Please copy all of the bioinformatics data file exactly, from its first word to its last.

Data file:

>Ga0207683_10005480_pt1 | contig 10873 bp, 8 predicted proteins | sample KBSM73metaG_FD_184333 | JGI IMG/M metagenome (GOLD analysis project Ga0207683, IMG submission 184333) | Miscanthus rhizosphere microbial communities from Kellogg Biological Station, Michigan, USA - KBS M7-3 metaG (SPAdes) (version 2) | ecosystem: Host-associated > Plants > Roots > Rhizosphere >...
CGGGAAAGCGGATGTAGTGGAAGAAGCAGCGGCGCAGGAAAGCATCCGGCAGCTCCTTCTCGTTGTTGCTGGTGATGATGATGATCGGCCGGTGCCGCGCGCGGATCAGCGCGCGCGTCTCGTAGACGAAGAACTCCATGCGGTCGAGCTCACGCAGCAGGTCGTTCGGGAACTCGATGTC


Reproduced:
>Ga0207683_10005480_pt1 | contig 10873 bp, 8 predicted proteins | sample KBSM73metaG_FD_184333 | JGI IMG/M metagenome (GOLD analysis project Ga0207683, IMG submission 184333) | Miscanthus rhizosphere microbial communities from Kellogg Biological Station, Michigan, USA - KBS M7-3 metaG (SPAdes) (version 2) | ecosystem: Host-associated > Plants > Roots > Rhizosphere >...
CGGGAAAGCGGATGTAGTGGAAGAAGCAGCGGCGCAGGAAAGCATCCGGCAGCTCCTTCTCGTTGTTGCTGGTGATGATGATGATCGGCCGGTGCCGCGCGCGGATCAGCGCGCGCGTCTCGTAGACGAAGAACTCCATGCGGTCGAGCTCACGCAGCAGGTCGTTCGGGAACTCGATGTC